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This information is about a chemotherapy| treatment for stomach cancer| called ECF. This treatment may also be used to treat cancer of the gullet (oesophagus)|, stomach|, breast|, ovary| and other less common cancers.
ECF is named after the initials of the chemotherapy drugs used, which are:
Throughout this fact sheet we'll refer to fluorouracil by its more common name, 5FU.
ECF treatment can usually be given to you as a day patient or during a short stay in hospital. The treatment is then continued at home. Before you start treatment you'll need to have a blood test on the same day or a few days beforehand. You'll also be seen by a doctor, specialist nurse or pharmacist. If the results of your blood test are normal, the pharmacy will prepare your chemotherapy drugs|. All of this may take a couple of hours.
Most people who have ECF will have their chemotherapy given through a thin, plastic tube that is inserted under the skin and into a vein near the collarbone (central line|), or passed through a vein in the crook of their arm (PICC line|). Your doctor or nurse will explain more about this to you.
You'll be given an anti-sickness (anti-emetic)| drug as tablets or by injection through your central/PICC line.
The chemotherapy drugs are then given separately:
Before and after treatment with cisplatin, you'll be given plenty of fluid through your drip to keep your kidneys working normally. This may mean that you'll need to stay in hospital overnight.
Once your infusion is finished you'll start treatment with 5FU, which is usually given through a small portable pump. The pump is used to give a controlled amount of the drug into your bloodstream over a set period of time. There are several different types of pump, but all of them are small enough to be carried in a belt or holster so that you can continue doing the things you normally do.
Once the pump is connected to your line, you can go home with it. Before you go you should be given instructions on how to look after the pump. Your nurse should explain how to care for it and what to do if something goes wrong.
When the infusion is finished there may be some fluid left in the pump. This may be normal as some types of pump need to be overfilled to get the correct dose. You can check with your nurse or pharmacist whether you have this type of pump.
The 5FU treatment is given continuously over the whole time that you have your chemotherapy. You'll need to have the drug reservoir or the entire pump replaced as it empties; usually on a weekly basis. This may be done at the hospital, or you may be taught to change the pump yourself. Alternatively, arrangements may be made for a district nurse to come to your home to change the pump.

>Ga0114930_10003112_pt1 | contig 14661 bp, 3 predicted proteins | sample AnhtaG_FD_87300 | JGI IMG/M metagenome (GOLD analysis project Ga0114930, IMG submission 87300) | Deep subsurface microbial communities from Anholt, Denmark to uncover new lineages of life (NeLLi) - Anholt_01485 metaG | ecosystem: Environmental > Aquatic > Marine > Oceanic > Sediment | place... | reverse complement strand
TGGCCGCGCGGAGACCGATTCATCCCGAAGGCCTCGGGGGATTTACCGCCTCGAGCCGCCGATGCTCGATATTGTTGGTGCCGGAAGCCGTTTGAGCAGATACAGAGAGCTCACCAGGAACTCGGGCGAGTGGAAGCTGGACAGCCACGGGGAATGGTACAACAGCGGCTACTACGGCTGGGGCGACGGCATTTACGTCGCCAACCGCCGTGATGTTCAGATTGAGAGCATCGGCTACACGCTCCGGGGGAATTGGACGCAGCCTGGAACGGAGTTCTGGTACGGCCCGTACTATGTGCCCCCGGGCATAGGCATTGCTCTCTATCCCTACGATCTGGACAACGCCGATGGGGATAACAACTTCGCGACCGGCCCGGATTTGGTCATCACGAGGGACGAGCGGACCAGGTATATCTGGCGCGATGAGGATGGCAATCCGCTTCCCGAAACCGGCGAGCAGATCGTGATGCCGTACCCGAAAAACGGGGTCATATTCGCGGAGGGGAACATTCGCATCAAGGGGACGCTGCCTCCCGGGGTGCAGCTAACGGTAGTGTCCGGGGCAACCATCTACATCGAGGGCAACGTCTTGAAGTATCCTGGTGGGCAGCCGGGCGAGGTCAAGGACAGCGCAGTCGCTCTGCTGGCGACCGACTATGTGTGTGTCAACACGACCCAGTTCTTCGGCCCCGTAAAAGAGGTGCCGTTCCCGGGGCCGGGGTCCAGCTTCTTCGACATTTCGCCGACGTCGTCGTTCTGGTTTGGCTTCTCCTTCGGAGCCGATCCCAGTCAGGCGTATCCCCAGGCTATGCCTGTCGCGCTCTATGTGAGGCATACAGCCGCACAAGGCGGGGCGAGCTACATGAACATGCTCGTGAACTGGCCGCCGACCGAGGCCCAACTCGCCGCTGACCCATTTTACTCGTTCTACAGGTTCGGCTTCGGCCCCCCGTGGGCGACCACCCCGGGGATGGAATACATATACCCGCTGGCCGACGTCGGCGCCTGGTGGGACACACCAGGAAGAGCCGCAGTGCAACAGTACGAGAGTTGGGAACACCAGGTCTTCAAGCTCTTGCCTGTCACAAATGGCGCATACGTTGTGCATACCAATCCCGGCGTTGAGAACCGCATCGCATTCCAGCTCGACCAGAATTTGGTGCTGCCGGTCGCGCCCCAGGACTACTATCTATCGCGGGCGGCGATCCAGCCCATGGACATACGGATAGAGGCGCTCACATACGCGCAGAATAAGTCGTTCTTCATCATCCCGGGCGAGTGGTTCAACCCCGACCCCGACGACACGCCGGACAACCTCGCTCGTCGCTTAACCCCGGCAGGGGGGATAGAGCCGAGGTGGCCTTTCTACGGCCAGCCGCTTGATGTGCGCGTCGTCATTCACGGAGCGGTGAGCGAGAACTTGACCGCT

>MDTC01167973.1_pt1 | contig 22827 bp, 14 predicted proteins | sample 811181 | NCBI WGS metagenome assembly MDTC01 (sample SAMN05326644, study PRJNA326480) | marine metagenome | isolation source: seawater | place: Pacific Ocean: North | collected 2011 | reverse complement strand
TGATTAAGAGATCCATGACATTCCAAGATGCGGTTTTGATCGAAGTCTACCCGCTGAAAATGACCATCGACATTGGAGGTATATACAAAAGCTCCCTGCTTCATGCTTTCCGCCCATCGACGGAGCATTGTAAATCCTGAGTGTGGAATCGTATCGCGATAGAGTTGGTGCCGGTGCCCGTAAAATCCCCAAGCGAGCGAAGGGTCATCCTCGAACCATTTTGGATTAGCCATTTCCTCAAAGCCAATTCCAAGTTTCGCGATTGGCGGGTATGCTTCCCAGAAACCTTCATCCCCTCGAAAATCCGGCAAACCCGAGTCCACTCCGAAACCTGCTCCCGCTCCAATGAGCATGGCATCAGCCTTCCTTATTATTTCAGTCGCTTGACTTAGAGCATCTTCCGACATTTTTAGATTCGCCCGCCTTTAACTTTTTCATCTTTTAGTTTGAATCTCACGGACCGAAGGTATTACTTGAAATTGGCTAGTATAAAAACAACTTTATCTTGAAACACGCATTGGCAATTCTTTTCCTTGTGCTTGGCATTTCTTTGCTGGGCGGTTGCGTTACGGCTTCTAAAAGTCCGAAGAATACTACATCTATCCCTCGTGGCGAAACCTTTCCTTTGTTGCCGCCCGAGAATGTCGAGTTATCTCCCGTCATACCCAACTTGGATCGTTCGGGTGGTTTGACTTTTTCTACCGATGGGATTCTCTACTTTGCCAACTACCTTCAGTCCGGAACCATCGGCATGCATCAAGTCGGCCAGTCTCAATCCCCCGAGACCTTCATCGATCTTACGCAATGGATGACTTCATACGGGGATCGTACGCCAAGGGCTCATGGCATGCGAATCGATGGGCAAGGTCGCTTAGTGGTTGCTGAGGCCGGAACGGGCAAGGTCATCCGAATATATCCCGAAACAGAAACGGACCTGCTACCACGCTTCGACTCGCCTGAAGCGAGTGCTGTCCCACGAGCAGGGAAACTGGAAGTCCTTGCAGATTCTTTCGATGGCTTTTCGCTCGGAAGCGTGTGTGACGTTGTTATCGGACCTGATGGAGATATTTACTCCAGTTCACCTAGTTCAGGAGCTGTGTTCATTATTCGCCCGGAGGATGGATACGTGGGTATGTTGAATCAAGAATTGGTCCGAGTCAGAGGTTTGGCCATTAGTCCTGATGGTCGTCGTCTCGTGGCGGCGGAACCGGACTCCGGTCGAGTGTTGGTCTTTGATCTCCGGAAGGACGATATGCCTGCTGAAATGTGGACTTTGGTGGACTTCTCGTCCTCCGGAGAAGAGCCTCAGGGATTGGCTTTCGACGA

When you go home you'll be given a supply of anti-sickness tablets to take with you. You should take these regularly as directed by your doctor even if you aren't feeling sick. This is because some medicines are much more effective at preventing sickness than stopping it once it has started. However, the 5FU in the pump is very unlikely to make you feel sick and it's unlikely that you'll need anti-sickness medicines for more than a few days after your visit to the hospital.
If you don't have a central line or PICC line, 5FU can be given to you as a drip into your arm through a small tube known as a cannula, which is inserted into a vein in your arm. This is given over a shorter period, often for four days every three weeks. You'll need to stay in hospital for the four days of treatment.
Your doctor may use the word 'regimen|' (eg the ECF regimen) when talking about your chemotherapy. This refers to the whole plan, or schedule, of the particular treatment you are receiving.
On the first day of your treatment you'll be given epirubicin and cisplatin as described. On the same day you'll start your treatment with 5FU through the pump, which will be given continuously over the whole time that you have your chemotherapy. If you don't have a pump, you may be given 5FU through a drip into your arm, which usually takes a few days. Three weeks after the first day of treatment you'll complete what is called a cycle of your chemotherapy.
Your treatment with epirubicin and cisplatin will then be repeated to begin the next cycle of your chemotherapy.
If you don't have a pump you'll have another short treatment with 5FU through a drip as before.
You can have up to eight cycles of ECF chemotherapy over a 24-week period. Sometimes, four cycles of ECF chemotherapy can be given before surgery followed by four cycles after surgery. Your doctor will advise you about the number of cycles you'll have.
Each person’s reaction to chemotherapy is different. Some people have very few side effects, while others may experience more. The side effects described here won't affect everyone who is having ECF chemotherapy.
We have outlined the most common side effects but haven't included those that are rare and unlikely to affect you. If you notice any effects that aren't listed here, discuss them with your doctor, chemotherapy nurse or pharmacist.
ECF chemotherapy can reduce the number of white blood cells, which help fight infection. White blood cells are produced by the bone marrow|. If the number of your white blood cells is low you'll be more prone to infections|. A low white you'll cell count is called neutropenia.